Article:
Formation of a fourth Divan.

THE poems which during this length of time I had composed, I now collected together, and this is my fourth Divan. In the above-mentioned town was the scientific Seyyid Mir Mohammed Taki Rizâvi of Khorâsân, who was one of the pious men and standards of the age; and of the renowned and eminent men of that place was the late Mojtahid Mawlâna Mohammed Rafia, of Gilan. In that town was also the excellent col­lector of accomplishments, the investigator of truth, Mawlâna Mohammed Shafia of Gilan, one of the most acute of philosophers, and in the mean stage of wisdom the paragon of his times. All of them displayed towards me a perfect friendship and familiarity, and now, having reached the world of perpetuity, not one of them is bound in the fetters of life. At this period I took a fancy to the style of Saadi's Bostân, and having begun to write in that species of composition, and given to my Mes­navi the name of Kharâbât, I entered many sub­lime subjects and much agreeable discourse in that book, in verse. The opening of my poem is this:*

Thanks to the old man of the tavern,
Who washed from my heart the restraint of the law;
Who conferred on me a mind free from thought;
And gave me such a dwelling as a wine-house.

One thousand two hundred verses of it were writ­ten, but it never arrived at completion: I here pen a few couplets which I have borne in my recol­lection.

Listen, O monarch of happy disposition;
Open your ears for a moment to a sage adviser.
First of all, take the path of a good institution;
For the people incline to the religion of their kings.
A Sovereign should be a man of approved morality,
And should sympathize with the sufferings of his followers.
You that are the mounted leader* on the road of life, beware;
Let it not appear, that you are a guide to error.
If you do not yourself know, ask of him that knows;
Ask of the enlightened of mind, the intelligent.
Be a purchaser of those who improve their understandings;
To dull and mean persons say, I despise you.
Cherish the mind and intellect that solve difficulties,
And those that seek knowledge with sense and discretion.
Conduct your affairs by the guidance of the experienced;
Make your head weigh heavy with the brain of intellect.
A light-headed person is unfit for business;
For an empty drum is better than a head devoid of brains.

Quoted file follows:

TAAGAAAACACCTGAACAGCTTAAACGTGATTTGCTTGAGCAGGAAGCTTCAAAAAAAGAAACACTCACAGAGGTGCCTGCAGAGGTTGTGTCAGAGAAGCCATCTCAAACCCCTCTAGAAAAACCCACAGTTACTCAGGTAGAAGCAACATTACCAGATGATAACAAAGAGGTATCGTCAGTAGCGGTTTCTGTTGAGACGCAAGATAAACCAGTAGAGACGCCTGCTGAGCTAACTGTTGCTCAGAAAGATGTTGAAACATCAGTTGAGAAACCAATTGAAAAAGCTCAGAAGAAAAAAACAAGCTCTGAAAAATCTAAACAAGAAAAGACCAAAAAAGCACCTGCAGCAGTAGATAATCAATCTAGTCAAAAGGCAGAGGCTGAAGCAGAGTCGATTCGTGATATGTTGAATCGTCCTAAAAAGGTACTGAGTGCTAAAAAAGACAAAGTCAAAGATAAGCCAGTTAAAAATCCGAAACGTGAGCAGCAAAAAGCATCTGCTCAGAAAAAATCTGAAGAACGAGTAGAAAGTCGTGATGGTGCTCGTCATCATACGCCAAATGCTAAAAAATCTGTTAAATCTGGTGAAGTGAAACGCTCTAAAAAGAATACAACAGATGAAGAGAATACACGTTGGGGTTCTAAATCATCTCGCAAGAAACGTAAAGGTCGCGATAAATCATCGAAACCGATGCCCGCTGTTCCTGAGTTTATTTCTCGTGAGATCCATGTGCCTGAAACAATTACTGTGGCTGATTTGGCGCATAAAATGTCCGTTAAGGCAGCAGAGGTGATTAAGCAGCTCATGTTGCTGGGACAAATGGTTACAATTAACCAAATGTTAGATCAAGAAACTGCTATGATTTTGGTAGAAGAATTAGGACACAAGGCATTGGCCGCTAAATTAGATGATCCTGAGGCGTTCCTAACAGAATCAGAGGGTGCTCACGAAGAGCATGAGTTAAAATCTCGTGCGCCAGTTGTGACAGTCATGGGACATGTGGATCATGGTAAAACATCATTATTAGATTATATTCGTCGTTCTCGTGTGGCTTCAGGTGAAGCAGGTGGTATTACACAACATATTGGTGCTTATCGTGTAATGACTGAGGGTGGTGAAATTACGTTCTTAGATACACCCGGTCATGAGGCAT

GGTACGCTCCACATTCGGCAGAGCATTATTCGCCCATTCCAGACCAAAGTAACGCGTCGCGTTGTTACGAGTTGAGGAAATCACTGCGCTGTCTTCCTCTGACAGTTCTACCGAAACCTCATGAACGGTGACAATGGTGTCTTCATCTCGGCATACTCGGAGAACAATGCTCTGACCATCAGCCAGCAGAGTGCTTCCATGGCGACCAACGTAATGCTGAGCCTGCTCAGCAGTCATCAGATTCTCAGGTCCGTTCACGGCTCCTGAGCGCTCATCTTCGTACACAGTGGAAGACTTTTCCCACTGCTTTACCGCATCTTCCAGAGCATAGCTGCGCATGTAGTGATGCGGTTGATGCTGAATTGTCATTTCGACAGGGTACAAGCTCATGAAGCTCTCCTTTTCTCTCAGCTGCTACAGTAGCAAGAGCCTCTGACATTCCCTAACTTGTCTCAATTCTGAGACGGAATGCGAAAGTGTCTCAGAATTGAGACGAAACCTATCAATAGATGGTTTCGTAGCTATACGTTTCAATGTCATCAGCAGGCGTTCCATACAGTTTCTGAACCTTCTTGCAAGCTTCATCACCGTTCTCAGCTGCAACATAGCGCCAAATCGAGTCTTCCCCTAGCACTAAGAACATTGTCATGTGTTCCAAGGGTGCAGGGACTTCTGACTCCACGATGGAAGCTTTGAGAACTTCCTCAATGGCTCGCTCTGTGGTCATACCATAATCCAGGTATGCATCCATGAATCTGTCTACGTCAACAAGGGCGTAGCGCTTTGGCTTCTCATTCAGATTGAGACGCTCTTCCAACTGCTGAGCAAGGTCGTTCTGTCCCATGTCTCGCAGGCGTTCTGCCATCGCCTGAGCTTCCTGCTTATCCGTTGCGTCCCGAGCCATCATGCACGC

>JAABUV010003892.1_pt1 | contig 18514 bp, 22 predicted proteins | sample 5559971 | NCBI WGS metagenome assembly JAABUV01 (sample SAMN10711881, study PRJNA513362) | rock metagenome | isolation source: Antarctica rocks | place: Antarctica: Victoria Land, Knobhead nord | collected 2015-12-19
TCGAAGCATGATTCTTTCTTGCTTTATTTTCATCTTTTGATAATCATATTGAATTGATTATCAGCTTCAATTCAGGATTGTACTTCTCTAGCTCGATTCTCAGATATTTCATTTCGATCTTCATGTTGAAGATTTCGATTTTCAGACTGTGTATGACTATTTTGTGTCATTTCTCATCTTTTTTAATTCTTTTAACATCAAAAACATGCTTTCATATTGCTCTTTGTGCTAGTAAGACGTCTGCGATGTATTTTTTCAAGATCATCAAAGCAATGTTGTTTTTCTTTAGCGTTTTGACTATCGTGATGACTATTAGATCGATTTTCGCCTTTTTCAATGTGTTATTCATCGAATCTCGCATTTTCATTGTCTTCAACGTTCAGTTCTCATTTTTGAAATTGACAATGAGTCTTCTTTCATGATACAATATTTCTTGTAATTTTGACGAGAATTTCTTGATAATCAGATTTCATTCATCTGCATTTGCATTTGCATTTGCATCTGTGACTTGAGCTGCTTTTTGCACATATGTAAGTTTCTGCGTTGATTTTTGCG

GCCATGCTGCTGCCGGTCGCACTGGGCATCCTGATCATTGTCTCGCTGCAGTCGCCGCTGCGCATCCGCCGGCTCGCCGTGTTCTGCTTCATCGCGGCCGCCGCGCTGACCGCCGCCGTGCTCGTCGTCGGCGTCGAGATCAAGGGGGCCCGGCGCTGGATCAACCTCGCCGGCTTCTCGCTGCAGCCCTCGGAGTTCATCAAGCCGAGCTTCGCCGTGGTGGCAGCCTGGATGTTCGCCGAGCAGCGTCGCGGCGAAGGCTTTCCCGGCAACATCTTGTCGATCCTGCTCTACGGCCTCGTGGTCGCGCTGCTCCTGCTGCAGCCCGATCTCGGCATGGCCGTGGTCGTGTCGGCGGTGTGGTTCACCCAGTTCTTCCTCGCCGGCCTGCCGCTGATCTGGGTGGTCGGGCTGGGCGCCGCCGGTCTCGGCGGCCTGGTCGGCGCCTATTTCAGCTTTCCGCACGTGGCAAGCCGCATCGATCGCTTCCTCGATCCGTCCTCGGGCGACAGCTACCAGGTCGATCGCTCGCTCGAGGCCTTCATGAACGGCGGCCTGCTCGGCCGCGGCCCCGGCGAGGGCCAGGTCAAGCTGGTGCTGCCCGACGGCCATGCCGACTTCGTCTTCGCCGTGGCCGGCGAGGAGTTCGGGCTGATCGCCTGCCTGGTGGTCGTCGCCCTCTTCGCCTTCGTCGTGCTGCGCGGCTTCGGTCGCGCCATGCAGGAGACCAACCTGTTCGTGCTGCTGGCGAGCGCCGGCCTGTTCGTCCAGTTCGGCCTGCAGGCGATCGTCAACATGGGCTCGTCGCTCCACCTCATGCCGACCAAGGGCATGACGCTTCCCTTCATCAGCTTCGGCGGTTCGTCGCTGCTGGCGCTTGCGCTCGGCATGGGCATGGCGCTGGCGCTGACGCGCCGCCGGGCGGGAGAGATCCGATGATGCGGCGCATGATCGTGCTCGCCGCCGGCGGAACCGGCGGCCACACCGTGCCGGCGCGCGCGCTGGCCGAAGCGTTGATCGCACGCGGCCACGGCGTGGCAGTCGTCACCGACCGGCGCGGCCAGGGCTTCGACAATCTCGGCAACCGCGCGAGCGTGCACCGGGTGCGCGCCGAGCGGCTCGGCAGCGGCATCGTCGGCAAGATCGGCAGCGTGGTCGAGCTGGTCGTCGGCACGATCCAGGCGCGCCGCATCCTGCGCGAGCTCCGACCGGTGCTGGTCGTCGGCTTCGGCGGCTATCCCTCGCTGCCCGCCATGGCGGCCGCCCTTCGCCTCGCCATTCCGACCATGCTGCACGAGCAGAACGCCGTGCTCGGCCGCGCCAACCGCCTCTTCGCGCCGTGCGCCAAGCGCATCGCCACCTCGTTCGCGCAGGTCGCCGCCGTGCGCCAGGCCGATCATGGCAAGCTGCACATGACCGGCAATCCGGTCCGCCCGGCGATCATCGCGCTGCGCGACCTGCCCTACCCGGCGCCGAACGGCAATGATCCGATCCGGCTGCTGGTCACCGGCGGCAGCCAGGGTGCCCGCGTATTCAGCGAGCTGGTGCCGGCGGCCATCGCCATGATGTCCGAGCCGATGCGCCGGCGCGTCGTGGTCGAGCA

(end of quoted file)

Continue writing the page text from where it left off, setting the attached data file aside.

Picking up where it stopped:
Endeavour to breathe with an enlightened spirit:
A learned man is better than a whole world of ignorants.
Look into the character of those who profess learning;
Neither the rose nor the Zeimarân is without a thorn.*
Every troop of men, in the convent, as in the wine-house,
Has evermore some strange foot in the midst of it.
In every jar that you see, are both dregs and clear wine:
And wide is the expanse of the plain of vain glory.
When you reckon an empty pretension as one full of merit,*
The truly learned man will withdraw from your side.
In that place where on potsherds a current price is paid,
Why should the pearl be brought forth from its shell?
Were excellence easy of gain to mere pretension,
Every silly boaster would become a Plato.
If a man of low capacity steals away a few words,
He is not thereby made commensurable with the deep ocean.
Let it be hidden from common sight, which is the sharp Egyptian, and which the blunt wooden sword;
It will be manifest to the eye of the quick-sighted.
The world is deceitful; should you wish for a touch-stone,
So that no doubt may remain behind the curtain of conceal­ment;
Make, O virtuous man, you who meditate on experience,
A trial of your companions by their temper and qualities.
In appearance, all have the human countenance;
In disposition, many are inferior to calves and asses.
Make not a sour face to the counsel of an adviser;
A well-wisher's language is ever bitter.
That happy man bears away the ball of love and friendship,
Who with his friend is mild, and is harsh with his enemy.
Root out of your heart the vein and fibre of obduracy;
It is a hard stone, that breaks every lancet:
The counsel of the searcher after wisdom takes no hold on you;
As the rain of providence never penetrates to the foundation of a mountain.
Before the breath of good advisers be as the dust of the earth;
And an acceptor of truth from the pure heart.
Why do you sleep in repose, O possessor of the crown and helmet!
With poor men around you, destitute of meat or clothing;
Hidden in their mourning weeds, as musk is in its bag,
They have bellies without food, and throats parched with thirst.
Seek not comfort from the preparations of merriment;
But labour for the happiness of the people of God.
If you do not tie up the oppressor in the noose of a halter,
You must tear away your heart from royalty and prosperity.
What grace of happiness can remain in that country,
Where the dark criminal stretches forth his arm?
Cherish not the vile and base; beware;
Sow not the seed of a tree which is all thorn.
when to the high court of the king of kings
A man provoked to intolerance by the injustice of the oppressor
Complains, and says, “The Soltân will award him the punishment he deserves:”
If thou grantest him not justice, God will grant it.
Wherever in thy empire iniquity is gone abroad,
There it is as though thy authority were cancelled.
The heart of the weak cannot bear a rude touch;
Be fearful of the sigh of the enfeebled.
Fear not the roar of the leopards of war;
But dread the groans of an afflicted heart.
Become not the laughing-stock of your friendly-looking enemy;
That contemptible character would tear you up by the roots.
The shepherd who relies on the claws of the wolf
Is void of utility; or rather his detriment is great.
Indulge not in the pleasures of base sensuality;
What pleasure is greater than justice and generosity?
The man departs; but his good name remains;
Happy is he that seeks to make a good end!